Studies have indicated a potential role of compounds in fenugreek to inhibit enzymatic digestion and the absorption of glucose from the gut, while there is also the potential for an amino acid derivative called 4-hydroxyisoleucine to stimulate glucose-dependent insulin.

“The fenugreek herbal product must be standardized and tested for the composition and can be administered in the form of capsules with a recommended dose of at least 5 g per day.

Results from clinical trials support beneficial effects of fenugreek seeds on glycemic control in persons with diabetes. Fenugreek significantly changes fasting blood glucose.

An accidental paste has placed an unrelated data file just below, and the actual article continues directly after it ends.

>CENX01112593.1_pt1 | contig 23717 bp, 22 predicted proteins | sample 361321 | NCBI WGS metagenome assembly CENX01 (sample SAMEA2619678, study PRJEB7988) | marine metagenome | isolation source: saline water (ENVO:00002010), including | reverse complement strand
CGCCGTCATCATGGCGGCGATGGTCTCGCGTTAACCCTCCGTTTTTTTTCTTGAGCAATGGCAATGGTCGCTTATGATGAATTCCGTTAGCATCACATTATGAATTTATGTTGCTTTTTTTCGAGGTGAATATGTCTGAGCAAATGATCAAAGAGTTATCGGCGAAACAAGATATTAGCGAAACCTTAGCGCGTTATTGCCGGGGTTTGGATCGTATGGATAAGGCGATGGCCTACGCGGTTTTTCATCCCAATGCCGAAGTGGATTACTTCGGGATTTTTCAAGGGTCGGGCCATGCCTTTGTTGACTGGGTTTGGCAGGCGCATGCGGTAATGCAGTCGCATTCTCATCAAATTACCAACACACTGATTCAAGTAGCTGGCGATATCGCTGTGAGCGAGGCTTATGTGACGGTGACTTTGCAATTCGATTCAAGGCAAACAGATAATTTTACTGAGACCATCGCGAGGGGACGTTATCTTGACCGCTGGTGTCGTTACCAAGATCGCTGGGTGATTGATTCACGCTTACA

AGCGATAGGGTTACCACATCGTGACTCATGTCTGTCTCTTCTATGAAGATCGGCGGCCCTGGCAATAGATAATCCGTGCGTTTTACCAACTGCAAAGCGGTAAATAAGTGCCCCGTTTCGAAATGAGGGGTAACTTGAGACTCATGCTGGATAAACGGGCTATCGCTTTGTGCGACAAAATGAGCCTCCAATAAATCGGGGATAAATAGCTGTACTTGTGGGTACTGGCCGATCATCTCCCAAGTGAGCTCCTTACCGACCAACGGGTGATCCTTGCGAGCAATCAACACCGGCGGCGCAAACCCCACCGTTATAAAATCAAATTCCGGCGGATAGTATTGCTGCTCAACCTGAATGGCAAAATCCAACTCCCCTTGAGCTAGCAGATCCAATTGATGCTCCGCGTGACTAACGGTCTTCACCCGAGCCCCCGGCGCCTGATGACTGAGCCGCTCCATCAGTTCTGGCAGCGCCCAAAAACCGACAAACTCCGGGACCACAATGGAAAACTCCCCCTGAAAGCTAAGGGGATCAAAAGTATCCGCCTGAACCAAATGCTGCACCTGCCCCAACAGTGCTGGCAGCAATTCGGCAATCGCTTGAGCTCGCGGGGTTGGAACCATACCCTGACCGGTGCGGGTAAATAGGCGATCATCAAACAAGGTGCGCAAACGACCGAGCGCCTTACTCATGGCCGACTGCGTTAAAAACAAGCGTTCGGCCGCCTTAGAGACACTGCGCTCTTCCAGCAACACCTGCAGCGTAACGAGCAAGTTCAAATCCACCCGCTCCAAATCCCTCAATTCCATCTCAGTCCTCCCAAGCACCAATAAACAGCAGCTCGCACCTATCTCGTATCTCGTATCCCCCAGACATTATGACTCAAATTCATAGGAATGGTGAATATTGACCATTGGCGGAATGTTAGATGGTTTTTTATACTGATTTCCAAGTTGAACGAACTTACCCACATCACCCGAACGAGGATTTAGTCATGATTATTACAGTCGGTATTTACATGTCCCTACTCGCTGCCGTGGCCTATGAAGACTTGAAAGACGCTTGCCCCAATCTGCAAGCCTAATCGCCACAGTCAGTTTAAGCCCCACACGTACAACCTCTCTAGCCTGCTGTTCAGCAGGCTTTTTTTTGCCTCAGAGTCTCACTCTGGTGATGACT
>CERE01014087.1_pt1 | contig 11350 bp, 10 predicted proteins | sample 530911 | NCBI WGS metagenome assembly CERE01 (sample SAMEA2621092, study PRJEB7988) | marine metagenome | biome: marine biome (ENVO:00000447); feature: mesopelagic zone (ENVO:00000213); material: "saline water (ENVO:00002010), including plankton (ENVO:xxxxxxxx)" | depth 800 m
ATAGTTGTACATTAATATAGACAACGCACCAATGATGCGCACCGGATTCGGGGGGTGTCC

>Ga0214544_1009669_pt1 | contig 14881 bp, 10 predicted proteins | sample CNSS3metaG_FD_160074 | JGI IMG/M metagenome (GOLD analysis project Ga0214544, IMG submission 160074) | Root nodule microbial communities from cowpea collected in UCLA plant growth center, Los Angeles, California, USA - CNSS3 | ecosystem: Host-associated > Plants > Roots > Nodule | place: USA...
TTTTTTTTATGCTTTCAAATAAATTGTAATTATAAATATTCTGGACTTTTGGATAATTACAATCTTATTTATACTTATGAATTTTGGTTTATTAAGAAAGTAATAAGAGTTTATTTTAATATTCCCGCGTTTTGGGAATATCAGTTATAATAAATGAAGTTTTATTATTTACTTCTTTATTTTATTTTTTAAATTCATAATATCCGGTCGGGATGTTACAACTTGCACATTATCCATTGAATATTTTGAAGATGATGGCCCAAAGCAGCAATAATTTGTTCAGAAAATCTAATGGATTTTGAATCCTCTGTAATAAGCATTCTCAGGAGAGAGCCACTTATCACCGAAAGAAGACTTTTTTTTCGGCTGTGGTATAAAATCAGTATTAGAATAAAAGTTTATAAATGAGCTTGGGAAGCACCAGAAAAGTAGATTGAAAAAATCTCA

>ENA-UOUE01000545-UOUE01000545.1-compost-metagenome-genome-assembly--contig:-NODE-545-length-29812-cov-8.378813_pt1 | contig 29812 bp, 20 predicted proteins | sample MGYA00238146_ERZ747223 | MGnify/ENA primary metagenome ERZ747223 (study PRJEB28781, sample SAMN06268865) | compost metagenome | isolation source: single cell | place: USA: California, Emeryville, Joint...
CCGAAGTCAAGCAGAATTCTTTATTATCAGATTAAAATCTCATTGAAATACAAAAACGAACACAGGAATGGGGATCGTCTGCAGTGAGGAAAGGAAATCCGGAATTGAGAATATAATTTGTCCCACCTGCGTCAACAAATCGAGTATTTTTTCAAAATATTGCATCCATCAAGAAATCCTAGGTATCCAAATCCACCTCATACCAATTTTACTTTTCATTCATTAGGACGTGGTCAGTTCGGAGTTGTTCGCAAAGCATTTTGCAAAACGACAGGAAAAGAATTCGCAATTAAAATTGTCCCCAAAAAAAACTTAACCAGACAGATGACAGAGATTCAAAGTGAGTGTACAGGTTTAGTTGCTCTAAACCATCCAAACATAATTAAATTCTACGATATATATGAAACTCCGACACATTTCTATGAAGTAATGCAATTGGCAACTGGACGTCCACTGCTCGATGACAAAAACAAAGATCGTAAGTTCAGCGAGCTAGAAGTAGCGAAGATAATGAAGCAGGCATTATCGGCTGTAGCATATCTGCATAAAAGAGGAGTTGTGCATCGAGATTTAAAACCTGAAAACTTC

French scientists have also shown fenugreek stimulates general pancreatic secretion, of use for improving severe diabetes. A study in theEuropean Journal of Clinical Nutrition showed fenugreek lowered blood glucose and serum lipid levels in type I diabetes. An earlier study published in this same journal showed similar results in non-insulin-dependent diabetics. Experiments have shown a reduction in urinary glucose by 54%, along with decreased blood glucose and cholesterol levels when defatted fenugreek seed powder was added to the diets of diabetic participants. Other studies have further confirmed fenugreek’s hypoglycemic activity, as well as its hypocholesterolemic ability, due to the high amount of fiber, cellulose and lignin in the defatted portion of the seeds. Fenugreek’s rich supply of steroidal saponins, including diosgenin, have also been implicated as responsible for lowering cholesterol.